- Repayment period: Nearly all mortgages now work on a on monthly repayment schedule. When reviewing repayment periods, check to see if you can also make additional repayments. Believe it or not, some mortgage lenders prevent you doing this. This may seem irrelevant now but, if your financial circumstances allow, it is in your best interests to pay extra money into your mortgage if / whenever you can. Paying above the regular monthly mortgage repayments will mean you pay less interest and repay your mortgage ahead of plan. Something as simple as an extra $10.00 a month can save you thousands of Dollars in the long term. An extra $10 dollars may seem impossible now, but may be a lot easier in the future.
- Mortgage Term: The mortgage term is the duration of the mortgage, normally in years. Mortgage terms vary in length. What you need to remember, The longer the mortgage term is, the less you will pay each month but the more you will pay in interest for that privilege. Shorter term mortgage mean you pay more per month but you will pay far less interest and own your home sooner.
- Introductory APR: A lot of mortgage providers now provide an introductory rate mortgage deal. This typically include a lower, fixed amount APR for the first few years. This can be perfect if you need a lower monthly payment but make sure you read the deal. Some mortgage providers will provide the lower fixed APR but stipulate that you then pay a higher than average APR at the end of the term. They may also stipulate that you retain your mortgage with them for a specific period or pay an exit fee. So, this can result in you paying more interest overall. A with all mortgage deals, consider the true financial costs.
- Mortgage Deposit: Mortgages normally require you to put a deposit down that equates to a minimum percentage of the property purchase value, say 5%. You will typically be able to access better mortgage deals if you have a larger mortgage deposit. Some mortgages don’t require a deposit, this is a 100% mortgage. 100% mortgages are very difficult to obtain since the banking crisis and property crash of the early 21st century. 100% mortgages become viable when mortgage lenders believe that the property value will increase in value at a quicker rate than interest is generated (so, the lender effectively gambles on there being enough equity to keep their investment safe), thereby ensuring that they can recoup their money if you default on the mortgage. If the property value decreases below the value of the outstanding mortgae, the property is considered to be in negative equity, meaning the full mortgage loan cannot be recouped from sale of the property. This can result in people owing large sums with no home or becoming bankrupt if they become unable to make the monthly mortgage repayments. This Situation only occurs if you cannot meet the monthly repayment. It is not unusual for property prices to fluctuate but, over time, most do increase in value due to the ever increasing demand caused by population growth. Negative equity is only a bad thing if you need to sell. Remember a house should be a home, not an asset, it is a sad thing that this seems to have been forgotten in the past 50 years or so.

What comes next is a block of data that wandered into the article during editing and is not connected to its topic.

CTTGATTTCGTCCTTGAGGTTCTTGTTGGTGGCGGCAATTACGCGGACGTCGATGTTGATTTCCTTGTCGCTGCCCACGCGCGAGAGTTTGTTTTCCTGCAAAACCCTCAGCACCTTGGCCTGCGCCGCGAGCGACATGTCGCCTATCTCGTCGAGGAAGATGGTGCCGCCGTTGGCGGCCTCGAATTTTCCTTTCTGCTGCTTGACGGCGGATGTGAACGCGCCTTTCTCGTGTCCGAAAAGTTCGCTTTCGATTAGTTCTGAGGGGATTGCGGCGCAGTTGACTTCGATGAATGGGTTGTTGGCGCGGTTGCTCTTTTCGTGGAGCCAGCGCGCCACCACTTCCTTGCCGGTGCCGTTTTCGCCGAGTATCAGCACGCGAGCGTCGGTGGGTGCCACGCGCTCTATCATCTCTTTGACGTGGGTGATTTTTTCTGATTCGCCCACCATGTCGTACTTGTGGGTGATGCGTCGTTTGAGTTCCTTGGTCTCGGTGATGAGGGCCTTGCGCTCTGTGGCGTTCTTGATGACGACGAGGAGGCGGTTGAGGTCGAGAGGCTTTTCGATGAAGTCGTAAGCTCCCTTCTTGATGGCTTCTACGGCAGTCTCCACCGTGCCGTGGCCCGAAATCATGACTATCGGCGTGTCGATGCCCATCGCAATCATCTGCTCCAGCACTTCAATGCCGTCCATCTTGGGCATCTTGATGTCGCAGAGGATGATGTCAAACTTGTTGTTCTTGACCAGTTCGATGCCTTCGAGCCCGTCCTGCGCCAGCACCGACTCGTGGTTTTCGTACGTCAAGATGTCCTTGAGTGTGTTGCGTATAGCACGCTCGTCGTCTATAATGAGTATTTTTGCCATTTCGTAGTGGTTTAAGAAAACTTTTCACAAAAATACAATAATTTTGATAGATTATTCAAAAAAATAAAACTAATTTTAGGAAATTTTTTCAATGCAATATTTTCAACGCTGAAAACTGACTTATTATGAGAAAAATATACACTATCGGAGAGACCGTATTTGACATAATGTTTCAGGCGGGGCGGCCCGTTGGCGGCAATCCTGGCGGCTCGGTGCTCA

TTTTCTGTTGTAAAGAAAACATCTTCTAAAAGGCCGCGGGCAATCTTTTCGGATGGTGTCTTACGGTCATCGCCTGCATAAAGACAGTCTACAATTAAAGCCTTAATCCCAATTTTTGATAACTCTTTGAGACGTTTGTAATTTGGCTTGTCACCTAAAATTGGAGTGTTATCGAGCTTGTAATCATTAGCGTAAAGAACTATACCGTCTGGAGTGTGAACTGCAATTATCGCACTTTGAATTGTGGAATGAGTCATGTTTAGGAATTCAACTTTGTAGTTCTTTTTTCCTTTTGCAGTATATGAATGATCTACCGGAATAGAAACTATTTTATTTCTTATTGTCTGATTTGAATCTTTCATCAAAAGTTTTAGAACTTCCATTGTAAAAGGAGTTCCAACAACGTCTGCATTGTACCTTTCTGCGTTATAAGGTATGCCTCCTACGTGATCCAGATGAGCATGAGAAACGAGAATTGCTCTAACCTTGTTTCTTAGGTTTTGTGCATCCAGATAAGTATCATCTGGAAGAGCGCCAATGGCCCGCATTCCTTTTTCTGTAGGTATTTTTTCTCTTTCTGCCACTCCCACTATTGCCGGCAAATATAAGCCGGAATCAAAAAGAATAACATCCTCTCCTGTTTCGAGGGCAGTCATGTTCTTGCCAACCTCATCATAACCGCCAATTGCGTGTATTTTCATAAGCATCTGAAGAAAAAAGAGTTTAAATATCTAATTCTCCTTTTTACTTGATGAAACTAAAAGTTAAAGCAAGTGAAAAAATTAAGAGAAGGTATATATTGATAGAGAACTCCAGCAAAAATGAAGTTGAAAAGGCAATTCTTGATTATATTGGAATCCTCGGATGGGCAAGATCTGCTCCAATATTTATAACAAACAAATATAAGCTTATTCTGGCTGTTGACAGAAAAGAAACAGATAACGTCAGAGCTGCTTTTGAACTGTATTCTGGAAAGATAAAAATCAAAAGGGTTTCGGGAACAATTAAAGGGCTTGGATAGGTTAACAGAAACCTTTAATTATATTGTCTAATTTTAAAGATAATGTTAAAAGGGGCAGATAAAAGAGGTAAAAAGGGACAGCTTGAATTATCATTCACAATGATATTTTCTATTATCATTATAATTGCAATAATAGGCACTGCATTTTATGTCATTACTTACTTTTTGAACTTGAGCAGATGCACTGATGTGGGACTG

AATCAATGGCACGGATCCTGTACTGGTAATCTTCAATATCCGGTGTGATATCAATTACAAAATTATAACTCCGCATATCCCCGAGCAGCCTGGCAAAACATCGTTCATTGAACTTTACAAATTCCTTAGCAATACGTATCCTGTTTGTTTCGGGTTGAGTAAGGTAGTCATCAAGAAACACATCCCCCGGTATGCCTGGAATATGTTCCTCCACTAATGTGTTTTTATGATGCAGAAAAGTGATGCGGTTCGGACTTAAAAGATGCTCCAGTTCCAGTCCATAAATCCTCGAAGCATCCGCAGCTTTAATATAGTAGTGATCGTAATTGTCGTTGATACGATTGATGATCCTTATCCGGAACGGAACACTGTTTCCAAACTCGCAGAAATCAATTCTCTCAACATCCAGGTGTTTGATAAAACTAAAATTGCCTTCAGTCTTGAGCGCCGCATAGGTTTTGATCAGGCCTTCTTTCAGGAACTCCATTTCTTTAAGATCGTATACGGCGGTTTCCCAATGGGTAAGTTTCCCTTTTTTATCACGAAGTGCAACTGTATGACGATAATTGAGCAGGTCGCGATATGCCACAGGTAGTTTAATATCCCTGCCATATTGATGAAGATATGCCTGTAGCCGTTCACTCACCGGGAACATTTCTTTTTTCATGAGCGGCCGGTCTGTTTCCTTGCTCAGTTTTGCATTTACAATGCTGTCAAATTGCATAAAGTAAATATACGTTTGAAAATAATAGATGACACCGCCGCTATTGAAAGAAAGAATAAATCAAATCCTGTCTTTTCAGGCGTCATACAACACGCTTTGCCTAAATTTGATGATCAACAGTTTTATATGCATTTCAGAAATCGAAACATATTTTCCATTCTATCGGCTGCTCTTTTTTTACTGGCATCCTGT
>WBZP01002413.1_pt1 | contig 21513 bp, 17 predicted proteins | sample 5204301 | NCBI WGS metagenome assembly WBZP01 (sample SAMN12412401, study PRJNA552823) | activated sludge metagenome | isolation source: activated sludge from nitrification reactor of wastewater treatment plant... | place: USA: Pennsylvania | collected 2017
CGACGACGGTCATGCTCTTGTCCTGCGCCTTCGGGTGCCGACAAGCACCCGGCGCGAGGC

- Annual Earnings: The amount you earn directly affects the amount you can borrow. The more you earn, the larger mortgage you will be able to afford.
Saving for a mortgage deposit
Saving the money for a mortgage deposit is probably the hardest part of obtaining a mortgage. The trick to savings mortgage deposit quickly is to look at your daily finances and see if there are any little changes you can make to your daily spending habits to boost that mortgage deposit pot. We have a Daily Expense Savings Calculator which provides tips to help you do just that.
We hope this basic introduction to mortgages helps you with your search for the best mortgage deal for you. If you would like us to add additional information to this mortgage article or have any comments, please post a message below.